University of Surrey

Test tubes in the lab Research in the ATI Dance Research

Imperceptible printer dot watermarking for binary documents

Briffa, JA, Culnane, C and Treharne, H (2010) Imperceptible printer dot watermarking for binary documents In: Optics, photonics, and digital technologies for multimedia applications, 2010-04-12 - 2010-04-15, Brussels, Belgium.

[img]
Preview
PDF
spie2010-proceedings.pdf - Accepted Version

Download (140kB)
[img] PDF (deleted)
spie2010-proceedings.pdf
Restricted to Repository staff only

Download (140kB)

Abstract

In this paper we propose a new imperceptible yellow printer dot watermarking scheme for documents printed on a colour printer. The scheme takes advantage of the imperfections of the human visual system to hide thousands of yellow dots over the entire page. It takes inspiration from the methods used by laser printer manufacturers for printer identification. The novelty of our approach is in providing an automatic embedding and detection method that can survive the distortions of printing and scanning. In order to achieve this a new moving window detection method is proposed. An error correction code is employed to handle the errors that could be present following detection. The scheme is evaluated through embedding and detection experiments on different types of documents; including text, architectural drawings and a cartoon. Our scheme offers an embedding capacity of 26,190 bits per page. Experiments were conducted using error correction codes with rates of 1/2, 1/3 and 1/5, given payloads of 13,095, 8,730, and 5,238 bits per A4 page respectively. We are able to successfully recover the watermark in all documents at a rate of 1/2 and 1/5, and in all document except one at 1/3. Further experiments were conducted with a smaller dot size to evaluate the impact it has on our results. With the smaller dot size we were still able to recover the watermarks from all documents when using an error correction code with rate 1/5. The capacity offered by this approach far exceeds the capacity offered by existing binary watermarking schemes, which are robust to printing and scanning. The substantially larger capacity opens up a wider range of possible applications as well as the possibility of using more robust cryptographic techniques for authentication.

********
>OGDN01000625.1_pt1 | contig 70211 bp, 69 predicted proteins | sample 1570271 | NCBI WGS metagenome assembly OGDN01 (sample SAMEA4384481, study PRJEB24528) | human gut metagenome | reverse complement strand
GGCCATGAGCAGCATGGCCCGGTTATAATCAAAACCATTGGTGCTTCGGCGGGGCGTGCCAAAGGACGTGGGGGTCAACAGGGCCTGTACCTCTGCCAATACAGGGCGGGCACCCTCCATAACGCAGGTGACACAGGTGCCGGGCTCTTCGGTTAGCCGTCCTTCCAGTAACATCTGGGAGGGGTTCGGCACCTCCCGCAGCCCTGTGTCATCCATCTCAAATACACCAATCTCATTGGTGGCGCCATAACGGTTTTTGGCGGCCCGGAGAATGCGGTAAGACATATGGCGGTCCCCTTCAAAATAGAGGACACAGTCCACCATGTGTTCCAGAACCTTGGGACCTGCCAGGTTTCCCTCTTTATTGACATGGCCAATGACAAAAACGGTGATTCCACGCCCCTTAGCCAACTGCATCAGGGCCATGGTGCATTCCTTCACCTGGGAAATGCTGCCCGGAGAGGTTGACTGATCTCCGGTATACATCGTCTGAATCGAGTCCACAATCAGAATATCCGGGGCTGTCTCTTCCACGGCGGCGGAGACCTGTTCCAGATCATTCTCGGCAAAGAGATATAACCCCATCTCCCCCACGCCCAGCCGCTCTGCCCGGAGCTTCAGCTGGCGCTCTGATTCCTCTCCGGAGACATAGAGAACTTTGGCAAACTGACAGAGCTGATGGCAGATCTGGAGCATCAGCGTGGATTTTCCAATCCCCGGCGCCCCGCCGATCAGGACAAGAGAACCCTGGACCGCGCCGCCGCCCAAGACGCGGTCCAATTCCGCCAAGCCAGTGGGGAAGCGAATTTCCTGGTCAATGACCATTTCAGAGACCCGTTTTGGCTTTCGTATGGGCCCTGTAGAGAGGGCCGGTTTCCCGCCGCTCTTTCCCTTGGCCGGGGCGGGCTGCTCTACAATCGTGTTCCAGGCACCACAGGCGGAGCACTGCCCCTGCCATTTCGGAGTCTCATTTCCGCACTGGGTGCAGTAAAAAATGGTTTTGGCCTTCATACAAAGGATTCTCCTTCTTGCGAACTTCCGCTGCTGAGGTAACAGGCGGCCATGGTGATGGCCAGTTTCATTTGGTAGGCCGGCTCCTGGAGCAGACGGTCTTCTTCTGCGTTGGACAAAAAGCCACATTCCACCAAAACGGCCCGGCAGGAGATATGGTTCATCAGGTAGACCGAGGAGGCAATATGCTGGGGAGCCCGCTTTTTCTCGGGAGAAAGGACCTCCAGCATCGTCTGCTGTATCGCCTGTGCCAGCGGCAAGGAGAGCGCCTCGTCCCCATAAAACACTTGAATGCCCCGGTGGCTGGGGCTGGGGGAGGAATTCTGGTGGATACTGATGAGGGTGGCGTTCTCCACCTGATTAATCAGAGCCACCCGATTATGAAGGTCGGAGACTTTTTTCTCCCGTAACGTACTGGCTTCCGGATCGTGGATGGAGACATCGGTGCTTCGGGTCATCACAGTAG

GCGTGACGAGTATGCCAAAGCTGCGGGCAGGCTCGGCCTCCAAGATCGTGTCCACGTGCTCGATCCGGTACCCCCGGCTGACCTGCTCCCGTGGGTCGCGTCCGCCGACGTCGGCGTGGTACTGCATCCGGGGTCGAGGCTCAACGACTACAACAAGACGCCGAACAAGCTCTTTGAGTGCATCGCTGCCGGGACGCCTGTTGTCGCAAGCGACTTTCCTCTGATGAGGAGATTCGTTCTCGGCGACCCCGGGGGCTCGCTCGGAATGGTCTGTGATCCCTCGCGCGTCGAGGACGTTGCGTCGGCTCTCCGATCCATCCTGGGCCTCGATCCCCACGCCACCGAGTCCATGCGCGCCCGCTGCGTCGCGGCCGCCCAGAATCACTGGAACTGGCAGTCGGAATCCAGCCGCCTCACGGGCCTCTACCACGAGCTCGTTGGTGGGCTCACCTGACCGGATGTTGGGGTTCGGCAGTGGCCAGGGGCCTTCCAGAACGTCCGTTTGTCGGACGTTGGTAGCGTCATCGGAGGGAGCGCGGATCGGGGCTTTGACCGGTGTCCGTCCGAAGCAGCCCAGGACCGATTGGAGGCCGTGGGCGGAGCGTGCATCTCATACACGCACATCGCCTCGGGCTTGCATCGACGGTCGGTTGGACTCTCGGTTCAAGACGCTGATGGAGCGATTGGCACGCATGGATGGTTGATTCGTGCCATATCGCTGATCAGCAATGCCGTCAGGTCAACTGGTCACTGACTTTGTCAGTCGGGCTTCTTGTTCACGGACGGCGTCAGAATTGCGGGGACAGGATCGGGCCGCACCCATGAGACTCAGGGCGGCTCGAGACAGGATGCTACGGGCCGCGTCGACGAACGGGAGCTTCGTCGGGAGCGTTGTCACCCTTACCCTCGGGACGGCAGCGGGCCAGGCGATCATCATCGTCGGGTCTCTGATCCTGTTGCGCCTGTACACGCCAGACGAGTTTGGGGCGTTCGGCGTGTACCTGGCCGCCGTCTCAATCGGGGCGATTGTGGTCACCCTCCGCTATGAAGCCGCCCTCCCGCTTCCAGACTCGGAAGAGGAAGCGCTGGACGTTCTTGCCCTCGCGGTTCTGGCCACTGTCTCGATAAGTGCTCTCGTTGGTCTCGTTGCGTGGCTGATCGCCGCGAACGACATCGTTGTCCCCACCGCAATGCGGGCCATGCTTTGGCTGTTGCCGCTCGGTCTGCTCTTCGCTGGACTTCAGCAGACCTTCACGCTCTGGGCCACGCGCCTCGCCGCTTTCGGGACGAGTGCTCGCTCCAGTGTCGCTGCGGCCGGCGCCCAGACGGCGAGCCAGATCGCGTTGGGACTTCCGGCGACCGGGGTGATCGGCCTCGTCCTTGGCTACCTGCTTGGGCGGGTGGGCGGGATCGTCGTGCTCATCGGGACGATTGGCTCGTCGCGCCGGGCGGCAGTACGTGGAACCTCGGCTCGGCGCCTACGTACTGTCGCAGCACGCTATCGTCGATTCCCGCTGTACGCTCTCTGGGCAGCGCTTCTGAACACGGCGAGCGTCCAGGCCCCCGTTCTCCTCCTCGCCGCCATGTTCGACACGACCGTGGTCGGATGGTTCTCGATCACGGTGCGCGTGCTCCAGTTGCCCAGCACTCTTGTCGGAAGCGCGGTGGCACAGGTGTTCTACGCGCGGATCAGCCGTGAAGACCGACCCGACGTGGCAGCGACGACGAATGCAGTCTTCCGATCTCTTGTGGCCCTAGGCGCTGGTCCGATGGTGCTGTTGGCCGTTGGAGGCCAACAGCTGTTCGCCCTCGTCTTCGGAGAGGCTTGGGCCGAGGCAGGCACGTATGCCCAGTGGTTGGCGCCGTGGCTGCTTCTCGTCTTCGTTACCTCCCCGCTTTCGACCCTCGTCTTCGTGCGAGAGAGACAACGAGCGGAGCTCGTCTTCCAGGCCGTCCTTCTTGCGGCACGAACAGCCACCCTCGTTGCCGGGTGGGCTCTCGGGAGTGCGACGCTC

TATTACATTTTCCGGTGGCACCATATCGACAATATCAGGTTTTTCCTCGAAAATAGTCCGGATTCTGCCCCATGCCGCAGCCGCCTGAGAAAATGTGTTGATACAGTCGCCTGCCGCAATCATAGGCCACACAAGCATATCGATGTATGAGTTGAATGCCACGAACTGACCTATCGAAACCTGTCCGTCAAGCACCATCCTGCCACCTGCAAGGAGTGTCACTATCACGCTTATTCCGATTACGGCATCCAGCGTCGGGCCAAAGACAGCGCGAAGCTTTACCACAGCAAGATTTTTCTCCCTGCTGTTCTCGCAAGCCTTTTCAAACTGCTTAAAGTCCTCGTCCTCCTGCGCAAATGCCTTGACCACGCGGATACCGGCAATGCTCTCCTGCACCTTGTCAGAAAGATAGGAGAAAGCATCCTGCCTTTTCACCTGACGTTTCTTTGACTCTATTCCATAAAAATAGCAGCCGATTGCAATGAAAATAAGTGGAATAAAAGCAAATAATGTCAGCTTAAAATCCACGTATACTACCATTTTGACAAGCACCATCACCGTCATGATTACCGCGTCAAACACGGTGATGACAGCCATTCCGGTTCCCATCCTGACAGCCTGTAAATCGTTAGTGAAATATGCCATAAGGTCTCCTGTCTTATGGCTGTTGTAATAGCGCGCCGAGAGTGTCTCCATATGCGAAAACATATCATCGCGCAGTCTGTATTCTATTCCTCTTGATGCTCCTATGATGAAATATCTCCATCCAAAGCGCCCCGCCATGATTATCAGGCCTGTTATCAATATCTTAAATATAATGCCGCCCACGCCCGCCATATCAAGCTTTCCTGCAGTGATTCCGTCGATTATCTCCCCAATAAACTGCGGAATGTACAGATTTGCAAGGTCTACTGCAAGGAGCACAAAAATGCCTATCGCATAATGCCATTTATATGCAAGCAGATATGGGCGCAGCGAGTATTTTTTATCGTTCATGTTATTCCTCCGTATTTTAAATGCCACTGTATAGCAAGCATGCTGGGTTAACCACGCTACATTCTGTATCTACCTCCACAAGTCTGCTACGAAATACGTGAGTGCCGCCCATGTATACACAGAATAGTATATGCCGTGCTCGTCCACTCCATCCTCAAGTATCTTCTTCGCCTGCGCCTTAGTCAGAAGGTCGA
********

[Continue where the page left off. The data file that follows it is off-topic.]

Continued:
Item Type: Conference or Workshop Item (Paper)
Additional Information: Copyright 2010 Society of Photo-Optical Instrumentation Engineers. One print or electronic copy may be made for personal use only. Systematic reproduction and distribution, duplication of any material in this paper for a fee or for commercial purposes, or modification of the content of the paper are prohibited.
Divisions: Faculty of Engineering and Physical Sciences > Computing Science
Depositing User: Symplectic Elements
Date Deposited: 08 Dec 2011 13:03
Last Modified: 23 Sep 2013 18:50
URI: http://epubs.surrey.ac.uk/id/eprint/7653

Actions (login required)

View Item View Item

Downloads

Downloads per month over past year


Information about this web site

© The University of Surrey, Guildford, Surrey, GU2 7XH, United Kingdom.
+44 (0)1483 300800